I wasn’t ready to give Milan a chance and I already had preconceived notions on what I thought the city was going to be like. I only started enjoying the city when I actually let go of those feelings. I had no expectations of Cusano and was open to experience something new. No matter where you end up with life- go with all of your heart. Be open, NOT SOLELY to new experiences, but to rethink old habits and ideas. Isn’t that the whole point of studying abroad? Opening up your mind to new ideas lets you  change the way you think and potentially how you view the world. You don’t necessarily have to, but it gives you that option.

I could have easily stuck with my prior ideas of Milano and been unhappy during the trip, but what would have that taught me? And what would have that meant about me? Did I want to be that type of person?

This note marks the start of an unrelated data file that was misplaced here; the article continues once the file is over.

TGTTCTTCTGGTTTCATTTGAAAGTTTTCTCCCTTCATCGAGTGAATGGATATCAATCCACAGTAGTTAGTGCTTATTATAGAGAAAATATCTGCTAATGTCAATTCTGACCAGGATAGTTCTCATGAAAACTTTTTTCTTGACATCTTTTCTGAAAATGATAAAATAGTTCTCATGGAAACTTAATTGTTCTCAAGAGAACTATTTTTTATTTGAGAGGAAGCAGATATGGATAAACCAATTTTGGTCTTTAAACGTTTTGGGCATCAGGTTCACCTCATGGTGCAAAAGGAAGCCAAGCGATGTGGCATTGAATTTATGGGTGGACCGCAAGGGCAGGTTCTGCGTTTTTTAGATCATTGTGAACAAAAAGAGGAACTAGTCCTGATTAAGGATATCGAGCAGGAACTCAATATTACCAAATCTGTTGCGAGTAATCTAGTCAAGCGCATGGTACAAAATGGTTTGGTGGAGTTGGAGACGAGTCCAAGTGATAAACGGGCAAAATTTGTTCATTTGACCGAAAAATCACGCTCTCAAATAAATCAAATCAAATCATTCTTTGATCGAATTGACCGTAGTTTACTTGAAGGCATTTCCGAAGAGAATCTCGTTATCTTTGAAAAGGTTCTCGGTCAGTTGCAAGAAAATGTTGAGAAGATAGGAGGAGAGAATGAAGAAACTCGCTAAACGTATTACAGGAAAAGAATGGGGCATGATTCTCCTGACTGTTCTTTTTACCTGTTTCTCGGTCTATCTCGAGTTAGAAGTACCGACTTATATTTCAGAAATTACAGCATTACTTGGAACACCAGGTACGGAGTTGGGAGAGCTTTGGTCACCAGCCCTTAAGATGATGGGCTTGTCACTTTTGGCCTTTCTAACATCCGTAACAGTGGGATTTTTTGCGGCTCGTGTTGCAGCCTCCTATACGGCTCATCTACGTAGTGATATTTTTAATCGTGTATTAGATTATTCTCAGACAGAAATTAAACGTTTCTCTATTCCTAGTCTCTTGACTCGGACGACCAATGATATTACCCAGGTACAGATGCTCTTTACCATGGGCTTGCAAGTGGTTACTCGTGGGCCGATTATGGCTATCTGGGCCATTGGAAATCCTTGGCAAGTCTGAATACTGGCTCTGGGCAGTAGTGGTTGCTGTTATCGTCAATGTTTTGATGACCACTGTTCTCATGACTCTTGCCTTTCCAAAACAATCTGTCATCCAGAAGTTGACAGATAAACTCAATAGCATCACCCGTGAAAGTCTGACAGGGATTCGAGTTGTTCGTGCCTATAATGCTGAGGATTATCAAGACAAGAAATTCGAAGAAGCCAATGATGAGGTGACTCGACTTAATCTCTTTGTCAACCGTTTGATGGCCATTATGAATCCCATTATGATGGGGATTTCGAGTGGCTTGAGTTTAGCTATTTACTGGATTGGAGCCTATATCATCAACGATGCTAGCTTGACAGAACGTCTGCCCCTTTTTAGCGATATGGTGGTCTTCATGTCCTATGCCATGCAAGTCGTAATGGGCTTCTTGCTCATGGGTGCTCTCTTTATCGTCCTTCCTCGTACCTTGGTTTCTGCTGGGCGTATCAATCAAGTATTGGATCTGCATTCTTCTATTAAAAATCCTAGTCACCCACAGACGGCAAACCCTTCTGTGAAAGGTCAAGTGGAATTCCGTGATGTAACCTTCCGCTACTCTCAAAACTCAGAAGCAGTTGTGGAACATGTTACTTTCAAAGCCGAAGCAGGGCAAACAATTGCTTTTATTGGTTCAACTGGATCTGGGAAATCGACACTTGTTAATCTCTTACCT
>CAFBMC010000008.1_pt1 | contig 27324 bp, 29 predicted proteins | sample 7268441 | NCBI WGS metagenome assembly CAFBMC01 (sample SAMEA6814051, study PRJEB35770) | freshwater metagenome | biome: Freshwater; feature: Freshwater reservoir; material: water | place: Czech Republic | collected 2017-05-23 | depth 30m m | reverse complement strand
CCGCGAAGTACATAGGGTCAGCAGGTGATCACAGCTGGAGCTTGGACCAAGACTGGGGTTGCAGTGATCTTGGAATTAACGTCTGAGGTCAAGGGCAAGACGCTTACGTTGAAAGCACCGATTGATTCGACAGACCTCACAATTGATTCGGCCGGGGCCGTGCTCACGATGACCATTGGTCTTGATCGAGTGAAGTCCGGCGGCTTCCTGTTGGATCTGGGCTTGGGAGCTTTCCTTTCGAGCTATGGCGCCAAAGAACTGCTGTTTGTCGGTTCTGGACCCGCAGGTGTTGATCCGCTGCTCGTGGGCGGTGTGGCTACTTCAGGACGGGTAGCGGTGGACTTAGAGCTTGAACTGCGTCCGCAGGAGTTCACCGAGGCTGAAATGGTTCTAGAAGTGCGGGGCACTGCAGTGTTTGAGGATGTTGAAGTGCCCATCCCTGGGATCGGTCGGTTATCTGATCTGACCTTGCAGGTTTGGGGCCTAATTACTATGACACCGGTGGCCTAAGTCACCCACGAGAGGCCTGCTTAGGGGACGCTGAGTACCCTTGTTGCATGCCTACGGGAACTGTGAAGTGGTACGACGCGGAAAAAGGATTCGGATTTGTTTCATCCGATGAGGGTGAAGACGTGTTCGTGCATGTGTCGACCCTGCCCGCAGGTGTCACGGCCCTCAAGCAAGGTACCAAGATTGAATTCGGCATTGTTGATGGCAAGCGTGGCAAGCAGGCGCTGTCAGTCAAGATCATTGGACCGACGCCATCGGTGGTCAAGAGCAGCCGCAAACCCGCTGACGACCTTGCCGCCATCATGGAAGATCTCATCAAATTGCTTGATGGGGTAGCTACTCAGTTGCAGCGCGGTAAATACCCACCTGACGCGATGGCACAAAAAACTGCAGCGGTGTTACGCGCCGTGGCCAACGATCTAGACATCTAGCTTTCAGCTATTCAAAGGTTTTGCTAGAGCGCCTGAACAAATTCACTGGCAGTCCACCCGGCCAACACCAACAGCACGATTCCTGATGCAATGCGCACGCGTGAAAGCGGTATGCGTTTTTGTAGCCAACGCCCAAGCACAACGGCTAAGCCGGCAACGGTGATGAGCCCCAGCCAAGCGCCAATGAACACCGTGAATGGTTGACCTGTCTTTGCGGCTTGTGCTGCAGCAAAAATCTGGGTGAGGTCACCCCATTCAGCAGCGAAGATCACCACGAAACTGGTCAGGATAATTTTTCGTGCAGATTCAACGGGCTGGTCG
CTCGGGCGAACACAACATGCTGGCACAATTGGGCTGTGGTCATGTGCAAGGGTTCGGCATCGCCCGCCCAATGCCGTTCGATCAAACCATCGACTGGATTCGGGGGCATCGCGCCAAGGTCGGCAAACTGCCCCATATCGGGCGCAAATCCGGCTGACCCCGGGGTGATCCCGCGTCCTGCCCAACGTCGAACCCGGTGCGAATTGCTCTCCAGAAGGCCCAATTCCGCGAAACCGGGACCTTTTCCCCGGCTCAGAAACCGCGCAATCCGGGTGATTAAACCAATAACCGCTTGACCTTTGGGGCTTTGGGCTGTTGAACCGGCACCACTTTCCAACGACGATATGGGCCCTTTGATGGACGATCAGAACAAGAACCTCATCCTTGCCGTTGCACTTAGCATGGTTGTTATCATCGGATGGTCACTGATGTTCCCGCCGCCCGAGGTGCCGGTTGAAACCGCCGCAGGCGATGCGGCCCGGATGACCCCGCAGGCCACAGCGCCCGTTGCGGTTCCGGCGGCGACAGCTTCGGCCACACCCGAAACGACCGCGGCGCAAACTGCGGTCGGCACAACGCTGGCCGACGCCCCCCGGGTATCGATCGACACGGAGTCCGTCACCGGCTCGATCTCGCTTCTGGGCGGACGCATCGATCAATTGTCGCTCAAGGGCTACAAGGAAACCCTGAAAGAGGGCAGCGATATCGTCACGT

Give every new place a chance- despite what you may have previously heard. You may end up falling in love with it and actually becoming excited at the prospect of one day coming back and learning even more.


Give every new place a chance; especially if you had no prior knowledge of it. You may end up watching a sunrise from the top of a mountain.


Give it a chance, give it your all.

Wherever you go, go with all of your heart.


Overwhelmed (and that’s OK)

Overwhelmed (and that’s OK)